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19.11: Uses of Artificial Isotopes

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  • [ "article:topic", "ChemPrime", "labeling", "tracer study", "authorname:chemprime", "showtoc:no" ]


    A very large number of isotopes which do not occur naturally can now be made fairly readily by neutron capture using an atomic reactor or a laboratory neutron source. Many of these artificial isotopes have proved very useful in chemistry since they provide a way of identifying atoms from a particular source, a technique known as labeling or tracer study. This technique is particularly easy to use if the isotope is radioactive. Thus, for example, if a small quantity of the radioactive isotope 131I is added in the form of iodide ion to a saturated solution of lead iodide, one soon finds that the solid lead iodide in contact with the solution, as well as the solution, become radioactive. This clearly demonstrates that the solution equilibrium

    \[\text{PbI}_2 \rightleftharpoons \text{Pb}^{2+} + \text{2I}^{-}\]

    is a dynamic process involving the constant interchange of iodide ions between the solution and the solid.

    Tracer studies are also possible with isotopes which are not radioactive. The isotope 18O is often used in this way, since no convenient radioactive isotope of oxygen is available. In naturally occurring oxygen the isotope 18O is only 0.2 percent of the total. If extra 18O is added, its presence can be detected by mass spectrometry. An interesting and important example of the use of 18O is in the study of photosynthesis. If the water in this reaction is enriched with 18O, then the isotope is found in the oxygen produced:

    \[ 6 \text{CO}_{2} (g) + 6 \text{H}_{2} \textcolor[rgb]{1.000,0.000,0.000}{\text{O}} (l) \rightarrow \text{C}_{6} \text{H}_{12} \text{O}_{6} (s) + 6 \textcolor[rgb]{1.000,0.000,0.000}{\text{O}}_{2}  (g) \]

    By contrast, if the carbon dioxide is enriched with 18O, none of this enrichment appears in the oxygen produced. Another example of the use of 18O comes from inorganic chemistry. It is the reaction between the sulfite ion and the chlorate ion in aqueous solution:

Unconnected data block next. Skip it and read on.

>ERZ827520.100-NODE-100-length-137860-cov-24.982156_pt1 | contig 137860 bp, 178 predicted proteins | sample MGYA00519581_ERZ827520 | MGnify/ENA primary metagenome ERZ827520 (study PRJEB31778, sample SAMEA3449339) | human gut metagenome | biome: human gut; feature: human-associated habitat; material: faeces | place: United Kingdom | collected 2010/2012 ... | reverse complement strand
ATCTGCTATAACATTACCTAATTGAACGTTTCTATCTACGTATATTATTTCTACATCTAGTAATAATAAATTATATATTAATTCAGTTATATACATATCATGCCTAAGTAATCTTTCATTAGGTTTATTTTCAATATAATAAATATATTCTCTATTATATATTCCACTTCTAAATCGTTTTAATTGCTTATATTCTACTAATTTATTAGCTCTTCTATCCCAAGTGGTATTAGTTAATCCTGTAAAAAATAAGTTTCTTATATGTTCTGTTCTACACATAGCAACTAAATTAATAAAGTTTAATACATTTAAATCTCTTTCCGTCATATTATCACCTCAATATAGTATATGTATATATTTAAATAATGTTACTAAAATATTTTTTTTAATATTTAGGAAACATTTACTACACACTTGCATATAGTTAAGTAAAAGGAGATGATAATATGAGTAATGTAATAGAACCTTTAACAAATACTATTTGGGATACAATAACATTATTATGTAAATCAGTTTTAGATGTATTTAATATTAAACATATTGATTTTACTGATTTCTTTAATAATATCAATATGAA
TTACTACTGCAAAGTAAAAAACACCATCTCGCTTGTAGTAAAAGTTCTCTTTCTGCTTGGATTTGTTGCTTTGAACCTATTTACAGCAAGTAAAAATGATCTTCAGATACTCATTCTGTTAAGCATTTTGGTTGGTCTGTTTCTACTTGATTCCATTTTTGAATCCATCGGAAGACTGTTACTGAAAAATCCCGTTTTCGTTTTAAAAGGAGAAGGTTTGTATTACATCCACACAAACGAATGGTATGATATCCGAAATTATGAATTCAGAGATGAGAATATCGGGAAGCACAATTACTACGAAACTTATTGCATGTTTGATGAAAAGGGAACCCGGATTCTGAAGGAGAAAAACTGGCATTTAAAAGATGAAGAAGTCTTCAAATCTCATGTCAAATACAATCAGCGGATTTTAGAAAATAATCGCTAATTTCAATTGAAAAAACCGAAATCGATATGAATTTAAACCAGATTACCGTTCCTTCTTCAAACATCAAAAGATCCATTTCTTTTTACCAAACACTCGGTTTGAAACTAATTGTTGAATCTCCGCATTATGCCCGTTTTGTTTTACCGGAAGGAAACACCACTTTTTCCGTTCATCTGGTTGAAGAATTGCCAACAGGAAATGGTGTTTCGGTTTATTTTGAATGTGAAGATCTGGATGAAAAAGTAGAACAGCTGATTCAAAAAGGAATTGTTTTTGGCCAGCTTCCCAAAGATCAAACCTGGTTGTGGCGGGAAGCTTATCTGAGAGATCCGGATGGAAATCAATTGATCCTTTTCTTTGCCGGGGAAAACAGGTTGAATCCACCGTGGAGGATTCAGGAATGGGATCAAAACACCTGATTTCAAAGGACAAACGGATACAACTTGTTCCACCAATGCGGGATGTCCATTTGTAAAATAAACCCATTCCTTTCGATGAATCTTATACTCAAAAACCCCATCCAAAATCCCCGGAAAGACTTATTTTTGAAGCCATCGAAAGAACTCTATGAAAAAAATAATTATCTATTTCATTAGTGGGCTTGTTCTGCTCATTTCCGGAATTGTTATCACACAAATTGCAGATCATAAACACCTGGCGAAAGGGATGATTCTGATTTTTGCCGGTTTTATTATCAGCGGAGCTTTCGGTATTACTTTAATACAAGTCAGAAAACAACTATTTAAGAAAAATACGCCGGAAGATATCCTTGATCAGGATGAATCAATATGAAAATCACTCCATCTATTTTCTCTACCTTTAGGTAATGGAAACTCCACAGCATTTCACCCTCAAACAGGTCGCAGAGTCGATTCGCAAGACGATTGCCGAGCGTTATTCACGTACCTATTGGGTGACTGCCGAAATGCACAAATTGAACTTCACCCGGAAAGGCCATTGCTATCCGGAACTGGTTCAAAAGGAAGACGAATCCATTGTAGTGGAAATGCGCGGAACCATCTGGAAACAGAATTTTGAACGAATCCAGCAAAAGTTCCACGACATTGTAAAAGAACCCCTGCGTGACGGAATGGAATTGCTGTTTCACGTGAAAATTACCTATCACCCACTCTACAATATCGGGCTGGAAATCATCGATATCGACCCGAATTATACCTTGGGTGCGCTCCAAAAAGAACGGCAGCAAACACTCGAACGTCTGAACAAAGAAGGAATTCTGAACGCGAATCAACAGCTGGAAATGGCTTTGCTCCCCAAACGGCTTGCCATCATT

By labeling the oxygens in the chlorate ion, it is found that all the 18O lost from the one species is gained by the other and none of it is transferred to the solvent water. The mechanism of this reaction must thus be a direct transfer of oxygen and is quite unrelated to the two half-equations we conventionally use when balancing the redox equation:


    \[ \text{SO}_{3} \text{ }^{2-} + \text{H}_{2} \text{O} \rightarrow \text{SO}_{4} \text{ }^{2-} + 2\text{H}^{+} + 2e^{-} \]
    \[ 2 \text{H}^{+} + 2e^{-} + \text{ClO}_{3} \text{ }^{-} \rightarrow \text{ClO}_{2}^{-} + \text{H}_{2} \text{O} \]

    Neutron Activation Analysis

    An important use of radioisotopes in detecting small amounts of certain elements in a sample is neutron activation analysis. The sample being analyzed is irradiated by a neutron source. Nuclei of the element being analyzed capture neutrons, and an unstable nucleus is formed which emits a γ ray. Since the wavelength of this γ ray is characteristic of the element, it can be distinguished from other elements in the sample. This method of analysis has the advantage of being nondestructive. The sample being analyzed is scarcely altered by being irradiated. Neutron activation is also among the most sensitive of analytical techniques. As little as a pictogram (10–12 g) of arsenic, for example, can be detected. This is about 10 000 times more sensitive than Marsh’s test—so often used by the fabled detective Sherlock Holmes. Neutron activation analysis is used by many modern detectives to find evidence of air and water pollution as well as the types of crimes with which Holmes was involved.